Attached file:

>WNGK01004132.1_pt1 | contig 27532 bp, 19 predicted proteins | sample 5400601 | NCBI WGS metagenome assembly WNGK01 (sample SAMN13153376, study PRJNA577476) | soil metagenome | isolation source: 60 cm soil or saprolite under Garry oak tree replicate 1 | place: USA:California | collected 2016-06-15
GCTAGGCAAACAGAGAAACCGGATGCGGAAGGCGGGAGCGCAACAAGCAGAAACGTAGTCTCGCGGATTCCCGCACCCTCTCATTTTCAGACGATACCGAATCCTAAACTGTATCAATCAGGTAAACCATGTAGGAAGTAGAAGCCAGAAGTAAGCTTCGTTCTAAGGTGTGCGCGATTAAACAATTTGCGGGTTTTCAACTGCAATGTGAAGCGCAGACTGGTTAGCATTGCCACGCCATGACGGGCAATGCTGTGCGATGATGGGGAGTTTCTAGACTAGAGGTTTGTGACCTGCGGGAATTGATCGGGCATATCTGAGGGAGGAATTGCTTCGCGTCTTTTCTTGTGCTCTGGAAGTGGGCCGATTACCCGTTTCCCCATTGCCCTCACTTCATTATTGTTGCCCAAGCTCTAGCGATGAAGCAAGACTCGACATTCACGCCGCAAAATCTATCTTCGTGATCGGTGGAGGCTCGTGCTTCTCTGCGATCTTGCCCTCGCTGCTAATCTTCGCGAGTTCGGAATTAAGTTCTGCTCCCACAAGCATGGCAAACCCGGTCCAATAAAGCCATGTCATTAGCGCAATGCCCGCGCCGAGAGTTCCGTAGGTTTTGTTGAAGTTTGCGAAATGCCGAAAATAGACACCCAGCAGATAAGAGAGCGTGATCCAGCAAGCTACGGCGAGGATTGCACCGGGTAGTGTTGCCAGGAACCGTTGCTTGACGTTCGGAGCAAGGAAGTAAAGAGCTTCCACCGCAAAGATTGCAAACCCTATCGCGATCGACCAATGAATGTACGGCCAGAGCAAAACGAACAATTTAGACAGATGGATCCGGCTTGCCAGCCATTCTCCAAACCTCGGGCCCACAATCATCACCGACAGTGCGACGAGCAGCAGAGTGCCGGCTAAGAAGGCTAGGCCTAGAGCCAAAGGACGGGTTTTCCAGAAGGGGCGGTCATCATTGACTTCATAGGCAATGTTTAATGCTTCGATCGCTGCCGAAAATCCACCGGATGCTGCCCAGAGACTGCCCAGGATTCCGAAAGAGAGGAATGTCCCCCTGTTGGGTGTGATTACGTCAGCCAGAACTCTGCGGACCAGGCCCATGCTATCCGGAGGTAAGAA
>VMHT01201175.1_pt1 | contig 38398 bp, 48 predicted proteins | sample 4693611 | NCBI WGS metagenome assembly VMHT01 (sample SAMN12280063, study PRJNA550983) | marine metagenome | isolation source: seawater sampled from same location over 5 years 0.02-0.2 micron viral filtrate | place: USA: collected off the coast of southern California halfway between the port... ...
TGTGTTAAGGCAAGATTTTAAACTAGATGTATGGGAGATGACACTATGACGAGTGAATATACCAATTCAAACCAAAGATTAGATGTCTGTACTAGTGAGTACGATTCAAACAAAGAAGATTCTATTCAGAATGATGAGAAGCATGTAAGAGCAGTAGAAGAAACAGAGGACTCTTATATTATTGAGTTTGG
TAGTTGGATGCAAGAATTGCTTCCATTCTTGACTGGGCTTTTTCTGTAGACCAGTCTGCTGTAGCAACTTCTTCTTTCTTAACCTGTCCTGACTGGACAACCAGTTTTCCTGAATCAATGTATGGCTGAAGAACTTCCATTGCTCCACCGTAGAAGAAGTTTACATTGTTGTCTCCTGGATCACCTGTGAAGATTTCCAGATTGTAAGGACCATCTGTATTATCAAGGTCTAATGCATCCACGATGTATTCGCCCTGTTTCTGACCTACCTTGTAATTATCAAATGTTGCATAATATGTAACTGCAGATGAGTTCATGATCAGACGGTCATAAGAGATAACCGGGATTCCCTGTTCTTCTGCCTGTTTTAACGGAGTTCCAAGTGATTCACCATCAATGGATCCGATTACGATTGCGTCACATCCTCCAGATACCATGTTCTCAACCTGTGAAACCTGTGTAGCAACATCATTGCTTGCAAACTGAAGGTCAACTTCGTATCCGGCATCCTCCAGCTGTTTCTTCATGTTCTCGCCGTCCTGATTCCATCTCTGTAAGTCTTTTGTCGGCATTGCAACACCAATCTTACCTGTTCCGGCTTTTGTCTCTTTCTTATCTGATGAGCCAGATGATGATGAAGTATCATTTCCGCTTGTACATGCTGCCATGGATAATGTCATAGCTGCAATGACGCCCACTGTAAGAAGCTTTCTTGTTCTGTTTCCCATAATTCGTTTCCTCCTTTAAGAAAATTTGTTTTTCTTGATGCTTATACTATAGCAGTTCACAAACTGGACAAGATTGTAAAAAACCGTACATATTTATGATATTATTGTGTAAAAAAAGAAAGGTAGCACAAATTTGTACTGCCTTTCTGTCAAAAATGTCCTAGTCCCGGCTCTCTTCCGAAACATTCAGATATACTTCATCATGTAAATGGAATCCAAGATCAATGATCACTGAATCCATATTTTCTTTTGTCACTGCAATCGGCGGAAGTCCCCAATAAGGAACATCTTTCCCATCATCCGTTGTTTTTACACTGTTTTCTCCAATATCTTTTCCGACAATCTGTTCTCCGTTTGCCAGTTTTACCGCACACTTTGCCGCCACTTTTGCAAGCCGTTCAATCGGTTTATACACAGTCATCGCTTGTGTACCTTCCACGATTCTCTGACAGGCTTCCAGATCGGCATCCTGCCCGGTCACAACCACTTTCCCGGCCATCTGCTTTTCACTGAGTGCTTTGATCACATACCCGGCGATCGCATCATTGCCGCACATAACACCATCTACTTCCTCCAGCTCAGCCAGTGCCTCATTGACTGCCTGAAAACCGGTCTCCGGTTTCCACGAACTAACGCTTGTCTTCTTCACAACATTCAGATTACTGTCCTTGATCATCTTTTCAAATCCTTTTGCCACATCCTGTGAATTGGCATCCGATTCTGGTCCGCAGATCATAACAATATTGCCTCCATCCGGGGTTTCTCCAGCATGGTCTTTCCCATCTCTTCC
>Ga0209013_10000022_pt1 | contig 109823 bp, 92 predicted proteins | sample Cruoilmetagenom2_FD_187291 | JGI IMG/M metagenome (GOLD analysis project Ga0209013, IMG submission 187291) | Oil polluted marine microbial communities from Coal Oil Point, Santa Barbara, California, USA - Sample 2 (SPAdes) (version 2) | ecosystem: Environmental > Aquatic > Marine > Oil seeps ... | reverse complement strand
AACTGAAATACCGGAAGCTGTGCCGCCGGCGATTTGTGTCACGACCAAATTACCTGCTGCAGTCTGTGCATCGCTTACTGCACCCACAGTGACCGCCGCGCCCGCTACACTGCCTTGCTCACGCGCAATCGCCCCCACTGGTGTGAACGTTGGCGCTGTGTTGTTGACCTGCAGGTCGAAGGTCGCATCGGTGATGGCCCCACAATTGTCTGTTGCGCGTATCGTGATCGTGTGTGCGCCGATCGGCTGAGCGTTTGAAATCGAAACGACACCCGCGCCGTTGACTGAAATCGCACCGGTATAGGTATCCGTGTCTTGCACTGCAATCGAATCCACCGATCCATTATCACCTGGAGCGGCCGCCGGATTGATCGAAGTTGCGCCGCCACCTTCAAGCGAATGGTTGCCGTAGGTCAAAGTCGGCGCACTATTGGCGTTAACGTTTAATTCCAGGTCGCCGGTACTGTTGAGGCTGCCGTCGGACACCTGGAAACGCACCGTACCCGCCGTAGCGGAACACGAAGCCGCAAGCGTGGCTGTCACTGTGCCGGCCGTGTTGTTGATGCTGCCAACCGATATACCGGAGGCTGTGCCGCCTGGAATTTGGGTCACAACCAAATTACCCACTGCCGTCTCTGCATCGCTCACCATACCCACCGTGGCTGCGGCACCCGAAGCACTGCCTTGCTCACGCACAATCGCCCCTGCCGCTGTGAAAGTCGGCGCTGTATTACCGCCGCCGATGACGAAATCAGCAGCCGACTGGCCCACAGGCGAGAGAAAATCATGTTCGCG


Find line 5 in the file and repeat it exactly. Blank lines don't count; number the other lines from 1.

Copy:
TAGTTGGATGCAAGAATTGCTTCCATTCTTGACTGGGCTTTTTCTGTAGACCAGTCTGCTGTAGCAACTTCTTCTTTCTTAACCTGTCCTGACTGGACAACCAGTTTTCCTGAATCAATGTATGGCTGAAGAACTTCCATTGCTCCACCGTAGAAGAAGTTTACATTGTTGTCTCCTGGATCACCTGTGAAGATTTCCAGATTGTAAGGACCATCTGTATTATCAAGGTCTAATGCATCCACGATGTATTCGCCCTGTTTCTGACCTACCTTGTAATTATCAAATGTTGCATAATATGTAACTGCAGATGAGTTCATGATCAGACGGTCATAAGAGATAACCGGGATTCCCTGTTCTTCTGCCTGTTTTAACGGAGTTCCAAGTGATTCACCATCAATGGATCCGATTACGATTGCGTCACATCCTCCAGATACCATGTTCTCAACCTGTGAAACCTGTGTAGCAACATCATTGCTTGCAAACTGAAGGTCAACTTCGTATCCGGCATCCTCCAGCTGTTTCTTCATGTTCTCGCCGTCCTGATTCCATCTCTGTAAGTCTTTTGTCGGCATTGCAACACCAATCTTACCTGTTCCGGCTTTTGTCTCTTTCTTATCTGATGAGCCAGATGATGATGAAGTATCATTTCCGCTTGTACATGCTGCCATGGATAATGTCATAGCTGCAATGACGCCCACTGTAAGAAGCTTTCTTGTTCTGTTTCCCATAATTCGTTTCCTCCTTTAAGAAAATTTGTTTTTCTTGATGCTTATACTATAGCAGTTCACAAACTGGACAAGATTGTAAAAAACCGTACATATTTATGATATTATTGTGTAAAAAAAGAAAGGTAGCACAAATTTGTACTGCCTTTCTGTCAAAAATGTCCTAGTCCCGGCTCTCTTCCGAAACATTCAGATATACTTCATCATGTAAATGGAATCCAAGATCAATGATCACTGAATCCATATTTTCTTTTGTCACTGCAATCGGCGGAAGTCCCCAATAAGGAACATCTTTCCCATCATCCGTTGTTTTTACACTGTTTTCTCCAATATCTTTTCCGACAATCTGTTCTCCGTTTGCCAGTTTTACCGCACACTTTGCCGCCACTTTTGCAAGCCGTTCAATCGGTTTATACACAGTCATCGCTTGTGTACCTTCCACGATTCTCTGACAGGCTTCCAGATCGGCATCCTGCCCGGTCACAACCACTTTCCCGGCCATCTGCTTTTCACTGAGTGCTTTGATCACATACCCGGCGATCGCATCATTGCCGCACATAACACCATCTACTTCCTCCAGCTCAGCCAGTGCCTCATTGACTGCCTGAAAACCGGTCTCCGGTTTCCACGAACTAACGCTTGTCTTCTTCACAACATTCAGATTACTGTCCTTGATCATCTTTTCAAATCCTTTTGCCACATCCTGTGAATTGGCATCCGATTCTGGTCCGCAGATCATAACAATATTGCCTCCATCCGGGGTTTCTCCAGCATGGTCTTTCCCATCTCTTCC